Forty-one percent of sandwich buyers, for instance, say natural ingredients are important when deciding which selections to order, Technomic reports in its 2018 Sandwich Consumer Trend Report.

“A growing demand for premium-quality items often means simpler, minimal ingredients on the label,” says Brett Erickson, director of value-added products for the Wooster, Ohio-based Certified Angus Beef brand. “Top quality is an important factor when consumers are deciding which deli meats to purchase.”

Delis, meanwhile, should consider emulating Panera Bread, which has an entire foodservice menu consisting of items that are free of artificial preservatives, sweeteners and flavors, along with an absence of colors from artificial sources, says Jim Wisner, president of Wisner Marketing Group, a Lake Forest, Ill.-based retail consultancy.

“That is the gold standard for the entire food industry and delis need to get to that level,” Wisner says. “Meat offerings in most deli cases do not look a whole lot different than they did 25 years ago. Introducing products that feature fewer ingredients and such claims as ‘nitrate and nitrite free’ is helping brands keep up with healthy eating trends. Being transparent about products is increasingly important.”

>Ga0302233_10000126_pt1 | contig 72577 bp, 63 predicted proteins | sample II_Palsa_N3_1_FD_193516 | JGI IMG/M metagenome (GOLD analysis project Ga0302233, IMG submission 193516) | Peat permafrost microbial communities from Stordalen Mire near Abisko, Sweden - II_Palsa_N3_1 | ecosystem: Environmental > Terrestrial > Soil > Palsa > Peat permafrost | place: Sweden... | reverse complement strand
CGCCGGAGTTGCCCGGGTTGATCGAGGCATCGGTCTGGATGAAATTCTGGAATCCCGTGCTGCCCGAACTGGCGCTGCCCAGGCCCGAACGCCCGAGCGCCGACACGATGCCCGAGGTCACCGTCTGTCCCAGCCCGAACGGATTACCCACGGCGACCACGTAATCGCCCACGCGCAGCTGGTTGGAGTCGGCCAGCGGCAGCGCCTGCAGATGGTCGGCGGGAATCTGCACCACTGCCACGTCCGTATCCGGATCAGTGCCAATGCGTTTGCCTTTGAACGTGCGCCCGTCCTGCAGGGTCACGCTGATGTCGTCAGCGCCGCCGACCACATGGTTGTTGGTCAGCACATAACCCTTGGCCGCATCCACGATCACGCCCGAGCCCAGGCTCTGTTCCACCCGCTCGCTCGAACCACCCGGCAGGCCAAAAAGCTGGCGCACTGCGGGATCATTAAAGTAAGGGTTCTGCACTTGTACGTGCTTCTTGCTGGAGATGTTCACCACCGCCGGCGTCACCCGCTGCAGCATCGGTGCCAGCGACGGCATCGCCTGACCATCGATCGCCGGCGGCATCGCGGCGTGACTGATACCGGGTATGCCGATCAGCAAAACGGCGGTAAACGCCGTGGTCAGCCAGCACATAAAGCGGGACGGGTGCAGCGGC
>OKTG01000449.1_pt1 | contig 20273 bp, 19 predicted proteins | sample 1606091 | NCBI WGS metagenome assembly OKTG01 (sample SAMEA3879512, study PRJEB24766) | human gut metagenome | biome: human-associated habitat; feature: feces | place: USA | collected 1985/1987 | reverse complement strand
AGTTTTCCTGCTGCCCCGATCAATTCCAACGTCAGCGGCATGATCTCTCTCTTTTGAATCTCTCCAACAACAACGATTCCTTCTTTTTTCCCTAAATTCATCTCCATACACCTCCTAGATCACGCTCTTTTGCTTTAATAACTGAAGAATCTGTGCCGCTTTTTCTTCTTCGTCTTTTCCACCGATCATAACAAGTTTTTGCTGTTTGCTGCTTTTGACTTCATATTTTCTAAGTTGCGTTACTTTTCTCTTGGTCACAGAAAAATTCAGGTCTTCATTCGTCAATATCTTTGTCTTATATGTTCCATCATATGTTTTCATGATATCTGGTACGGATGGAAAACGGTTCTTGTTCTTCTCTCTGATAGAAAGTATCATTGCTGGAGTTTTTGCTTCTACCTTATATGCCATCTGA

Roerink says shoppers are paying “a lot more attention to what is and isn’t in their deli meats, and making that information readily available enables faster decision making.” 


Life in the fast lane

Retailers seeking to optimize meat and poultry sales must merchandise proteins that match the specific tastes, lifestyles and interests of myriad shopper segments — and that includes meeting the almost universal desire for convenience.